But its just going to happen. One of the next greats of the game is probably among the 25 million American kids playing soccer in youth leagues right now. In the past, those gifted athletes may have been drawn away from the game by the lures of a potential professional career in one of the big American sports. Yet, with interest in soccer in America at all time highs and the ability of those kids to see a genuine future in the game, its unlikely that these great young players will be easily pulled away from soccer with the prospect of being a truly global star. A few such players would create the kind of feedback loop that has Brazil and Germany constantly churning out world class players. Its going to happen.

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4 Responses

  1. Please refrain from even a hint of negativity directed toward Andrew Sullivan in this regard, simply because of his British origin. Mr Sullivan has had a remarkable career as an astute observer of World and US popular culture and politics over a span of more than twenty years on radio, on TV, and in print in the New York Times and other prestigious media, here and abroad, in addition to his highly successful and erudite on line commentary. He is pro American, an informed critic and a gifted writer and orator. He is not always my “cup of tea” politically but I have the utmost respect for his viewpoint, and as a non British import, living in the US for almost fifty years, I take exception to poorly informed stereotypical banter that contributes nothing to the story.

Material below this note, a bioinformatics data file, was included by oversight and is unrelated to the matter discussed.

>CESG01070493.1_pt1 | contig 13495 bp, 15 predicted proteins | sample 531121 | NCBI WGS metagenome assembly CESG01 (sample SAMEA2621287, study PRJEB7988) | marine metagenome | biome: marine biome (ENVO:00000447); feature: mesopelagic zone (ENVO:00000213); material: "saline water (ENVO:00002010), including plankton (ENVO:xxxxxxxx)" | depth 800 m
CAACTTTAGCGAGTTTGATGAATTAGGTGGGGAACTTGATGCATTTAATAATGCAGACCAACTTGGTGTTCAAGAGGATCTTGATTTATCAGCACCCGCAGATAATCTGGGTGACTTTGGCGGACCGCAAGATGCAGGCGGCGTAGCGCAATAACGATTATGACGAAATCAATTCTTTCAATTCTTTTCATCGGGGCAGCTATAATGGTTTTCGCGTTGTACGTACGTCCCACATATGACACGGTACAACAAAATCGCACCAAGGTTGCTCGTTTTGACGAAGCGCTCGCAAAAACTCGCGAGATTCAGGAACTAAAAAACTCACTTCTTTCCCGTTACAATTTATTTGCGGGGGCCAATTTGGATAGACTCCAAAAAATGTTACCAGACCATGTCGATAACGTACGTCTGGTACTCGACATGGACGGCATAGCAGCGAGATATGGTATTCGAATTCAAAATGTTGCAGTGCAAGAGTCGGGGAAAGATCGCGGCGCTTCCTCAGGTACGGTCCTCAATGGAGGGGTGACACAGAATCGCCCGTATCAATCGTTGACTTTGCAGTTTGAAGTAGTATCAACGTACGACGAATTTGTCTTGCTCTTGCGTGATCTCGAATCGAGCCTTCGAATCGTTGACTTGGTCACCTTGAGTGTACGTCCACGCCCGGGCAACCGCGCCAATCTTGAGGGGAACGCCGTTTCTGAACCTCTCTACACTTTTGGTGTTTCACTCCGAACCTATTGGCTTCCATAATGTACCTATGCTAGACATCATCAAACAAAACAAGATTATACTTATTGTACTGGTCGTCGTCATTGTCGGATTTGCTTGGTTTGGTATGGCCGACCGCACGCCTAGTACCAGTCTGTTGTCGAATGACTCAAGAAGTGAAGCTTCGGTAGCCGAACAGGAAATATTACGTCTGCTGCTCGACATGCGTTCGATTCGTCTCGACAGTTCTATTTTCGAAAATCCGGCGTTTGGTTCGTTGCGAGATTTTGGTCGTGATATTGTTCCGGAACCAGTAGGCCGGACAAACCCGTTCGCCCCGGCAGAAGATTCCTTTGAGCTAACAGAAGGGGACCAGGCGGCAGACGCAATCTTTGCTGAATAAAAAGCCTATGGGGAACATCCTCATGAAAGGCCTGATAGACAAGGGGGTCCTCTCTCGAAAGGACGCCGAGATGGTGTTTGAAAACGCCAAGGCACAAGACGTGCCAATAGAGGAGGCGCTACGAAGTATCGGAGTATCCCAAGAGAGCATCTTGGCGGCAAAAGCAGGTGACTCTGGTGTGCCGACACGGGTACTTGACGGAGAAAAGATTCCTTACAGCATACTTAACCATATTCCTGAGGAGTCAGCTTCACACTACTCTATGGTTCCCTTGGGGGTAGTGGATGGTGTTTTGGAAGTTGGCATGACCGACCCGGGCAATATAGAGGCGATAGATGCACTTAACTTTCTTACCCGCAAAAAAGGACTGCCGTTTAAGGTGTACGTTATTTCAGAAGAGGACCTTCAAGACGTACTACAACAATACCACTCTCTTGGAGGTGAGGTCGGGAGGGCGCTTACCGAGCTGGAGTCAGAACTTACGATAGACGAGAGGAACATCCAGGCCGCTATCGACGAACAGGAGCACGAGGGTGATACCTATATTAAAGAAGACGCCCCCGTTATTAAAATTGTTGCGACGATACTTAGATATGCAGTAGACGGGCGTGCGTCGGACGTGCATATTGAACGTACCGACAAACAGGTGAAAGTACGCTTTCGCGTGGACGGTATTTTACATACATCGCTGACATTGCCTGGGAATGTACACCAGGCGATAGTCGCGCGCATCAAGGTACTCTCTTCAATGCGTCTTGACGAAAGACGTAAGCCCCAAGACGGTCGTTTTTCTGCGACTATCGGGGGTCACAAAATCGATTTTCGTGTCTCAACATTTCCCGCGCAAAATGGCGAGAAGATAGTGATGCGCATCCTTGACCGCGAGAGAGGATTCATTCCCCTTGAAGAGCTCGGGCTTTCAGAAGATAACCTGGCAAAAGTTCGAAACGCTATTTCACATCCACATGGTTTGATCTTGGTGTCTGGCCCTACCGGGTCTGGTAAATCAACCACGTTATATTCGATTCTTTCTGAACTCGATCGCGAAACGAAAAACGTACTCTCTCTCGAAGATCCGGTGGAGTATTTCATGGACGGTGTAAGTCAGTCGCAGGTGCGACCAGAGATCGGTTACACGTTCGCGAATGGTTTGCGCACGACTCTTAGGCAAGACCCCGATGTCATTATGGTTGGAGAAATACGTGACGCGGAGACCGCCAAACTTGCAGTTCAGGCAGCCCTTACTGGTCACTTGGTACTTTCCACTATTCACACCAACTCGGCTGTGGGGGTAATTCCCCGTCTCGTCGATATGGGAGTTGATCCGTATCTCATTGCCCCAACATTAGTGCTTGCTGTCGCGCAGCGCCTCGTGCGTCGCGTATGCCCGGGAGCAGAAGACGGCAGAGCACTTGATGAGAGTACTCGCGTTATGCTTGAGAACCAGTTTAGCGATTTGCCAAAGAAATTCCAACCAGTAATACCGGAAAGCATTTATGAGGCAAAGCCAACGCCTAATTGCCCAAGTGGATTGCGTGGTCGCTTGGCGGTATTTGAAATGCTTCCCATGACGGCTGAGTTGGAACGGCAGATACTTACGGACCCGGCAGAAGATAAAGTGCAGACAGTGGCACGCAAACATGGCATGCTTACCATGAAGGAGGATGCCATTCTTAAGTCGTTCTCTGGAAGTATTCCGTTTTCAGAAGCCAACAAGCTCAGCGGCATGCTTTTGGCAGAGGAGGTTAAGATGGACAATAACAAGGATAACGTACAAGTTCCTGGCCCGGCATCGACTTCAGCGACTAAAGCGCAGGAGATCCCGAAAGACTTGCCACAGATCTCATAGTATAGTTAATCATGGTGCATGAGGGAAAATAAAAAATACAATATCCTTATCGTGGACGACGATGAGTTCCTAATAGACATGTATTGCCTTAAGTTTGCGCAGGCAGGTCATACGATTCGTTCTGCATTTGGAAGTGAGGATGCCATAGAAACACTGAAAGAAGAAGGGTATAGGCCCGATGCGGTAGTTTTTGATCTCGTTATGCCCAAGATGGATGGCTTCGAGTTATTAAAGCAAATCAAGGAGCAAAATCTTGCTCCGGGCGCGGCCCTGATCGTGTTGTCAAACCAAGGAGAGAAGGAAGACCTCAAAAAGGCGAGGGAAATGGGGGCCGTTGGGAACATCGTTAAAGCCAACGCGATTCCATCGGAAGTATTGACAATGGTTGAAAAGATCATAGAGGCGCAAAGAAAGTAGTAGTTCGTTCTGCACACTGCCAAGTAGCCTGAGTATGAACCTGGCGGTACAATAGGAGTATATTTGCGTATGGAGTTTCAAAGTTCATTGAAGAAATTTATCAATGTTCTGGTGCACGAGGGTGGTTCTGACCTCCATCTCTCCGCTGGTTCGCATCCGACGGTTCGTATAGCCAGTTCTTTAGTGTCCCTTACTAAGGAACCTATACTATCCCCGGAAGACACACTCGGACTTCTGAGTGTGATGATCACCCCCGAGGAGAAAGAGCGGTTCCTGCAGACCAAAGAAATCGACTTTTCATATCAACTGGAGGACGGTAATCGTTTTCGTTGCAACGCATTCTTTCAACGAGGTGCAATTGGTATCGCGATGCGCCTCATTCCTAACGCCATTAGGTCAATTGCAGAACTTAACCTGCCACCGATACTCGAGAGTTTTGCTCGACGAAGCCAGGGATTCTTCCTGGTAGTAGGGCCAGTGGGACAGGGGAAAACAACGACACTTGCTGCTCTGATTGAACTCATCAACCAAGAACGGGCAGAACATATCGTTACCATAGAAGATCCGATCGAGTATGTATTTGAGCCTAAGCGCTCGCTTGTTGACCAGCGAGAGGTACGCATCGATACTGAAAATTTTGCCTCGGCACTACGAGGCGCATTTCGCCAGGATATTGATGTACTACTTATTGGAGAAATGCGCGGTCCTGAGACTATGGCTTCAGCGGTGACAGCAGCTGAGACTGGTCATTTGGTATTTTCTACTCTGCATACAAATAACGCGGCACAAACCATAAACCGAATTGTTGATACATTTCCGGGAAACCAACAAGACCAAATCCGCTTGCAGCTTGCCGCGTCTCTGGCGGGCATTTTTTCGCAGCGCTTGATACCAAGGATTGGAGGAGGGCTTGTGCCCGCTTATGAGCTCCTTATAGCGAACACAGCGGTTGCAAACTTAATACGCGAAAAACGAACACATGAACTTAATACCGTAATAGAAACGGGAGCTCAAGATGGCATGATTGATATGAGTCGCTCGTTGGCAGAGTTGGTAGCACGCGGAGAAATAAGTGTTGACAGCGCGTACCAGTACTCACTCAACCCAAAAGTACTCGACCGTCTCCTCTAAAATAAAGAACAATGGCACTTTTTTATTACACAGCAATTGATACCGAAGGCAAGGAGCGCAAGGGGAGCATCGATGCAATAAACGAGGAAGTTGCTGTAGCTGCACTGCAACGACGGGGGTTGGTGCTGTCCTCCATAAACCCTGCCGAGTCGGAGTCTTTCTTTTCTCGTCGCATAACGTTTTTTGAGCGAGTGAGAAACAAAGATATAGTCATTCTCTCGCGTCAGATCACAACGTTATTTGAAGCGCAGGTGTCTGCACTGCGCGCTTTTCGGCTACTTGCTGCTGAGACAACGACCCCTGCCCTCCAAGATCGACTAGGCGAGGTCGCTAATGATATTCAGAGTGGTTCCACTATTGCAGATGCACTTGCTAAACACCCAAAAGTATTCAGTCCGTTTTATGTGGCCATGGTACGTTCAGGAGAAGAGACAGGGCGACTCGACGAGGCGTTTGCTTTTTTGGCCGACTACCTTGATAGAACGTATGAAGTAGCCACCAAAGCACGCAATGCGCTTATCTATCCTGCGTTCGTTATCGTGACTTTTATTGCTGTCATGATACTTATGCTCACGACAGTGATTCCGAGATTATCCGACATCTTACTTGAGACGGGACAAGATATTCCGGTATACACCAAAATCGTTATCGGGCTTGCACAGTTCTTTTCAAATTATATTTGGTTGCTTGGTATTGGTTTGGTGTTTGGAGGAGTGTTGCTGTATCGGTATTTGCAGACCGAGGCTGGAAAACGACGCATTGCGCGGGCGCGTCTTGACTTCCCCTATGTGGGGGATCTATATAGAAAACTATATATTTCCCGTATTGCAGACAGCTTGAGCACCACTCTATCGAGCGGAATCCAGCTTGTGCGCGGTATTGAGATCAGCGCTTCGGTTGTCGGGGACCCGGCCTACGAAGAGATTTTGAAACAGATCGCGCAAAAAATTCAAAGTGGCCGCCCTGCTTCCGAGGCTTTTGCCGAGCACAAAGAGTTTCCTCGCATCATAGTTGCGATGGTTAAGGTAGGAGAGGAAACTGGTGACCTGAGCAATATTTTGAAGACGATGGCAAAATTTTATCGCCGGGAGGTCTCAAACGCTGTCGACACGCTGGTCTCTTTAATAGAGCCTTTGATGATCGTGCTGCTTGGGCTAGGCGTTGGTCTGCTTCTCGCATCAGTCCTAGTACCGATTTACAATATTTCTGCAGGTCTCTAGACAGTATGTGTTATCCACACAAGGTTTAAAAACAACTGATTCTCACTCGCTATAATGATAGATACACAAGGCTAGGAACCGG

• I like Sullivan a lot and do the opposite of what you suggest – say he has done an ‘admirable job’ and ‘not succumbed to that lazy analysis’.

  2. 2010: Disappointed, not upset.
    2014: Reaching quarter-finals must be minimum goal.
    2018: Semis or final?
    2022: Nirvana?

    If one of the games next greats is among the 25 million American children playing the game, that child is gaining basic skills by himself, dribbling in his yard and maybe in pickup games with friends, at a park or in a street. He is not gaining the necessary skills doing regimented drills at a twice-a-week practice for a club team. The sports in which the U.S. has, though to a declining margin, been dominant are those that children learn by playing without structure, on a school sandlot or a public park blacktop. That aspect must be added to our current structure or improvement on the world scene will be limited. There is no reason that the U.S., in time, would not rival Brazil, Argentina, Spain, Germany and Italty for supremacy.

  3. […] Ken pointed out that more Americans are following the World Cup than live in the United Kingdom, a great stat to refute the notion that Americans don’t care about soccer. I’d like to […]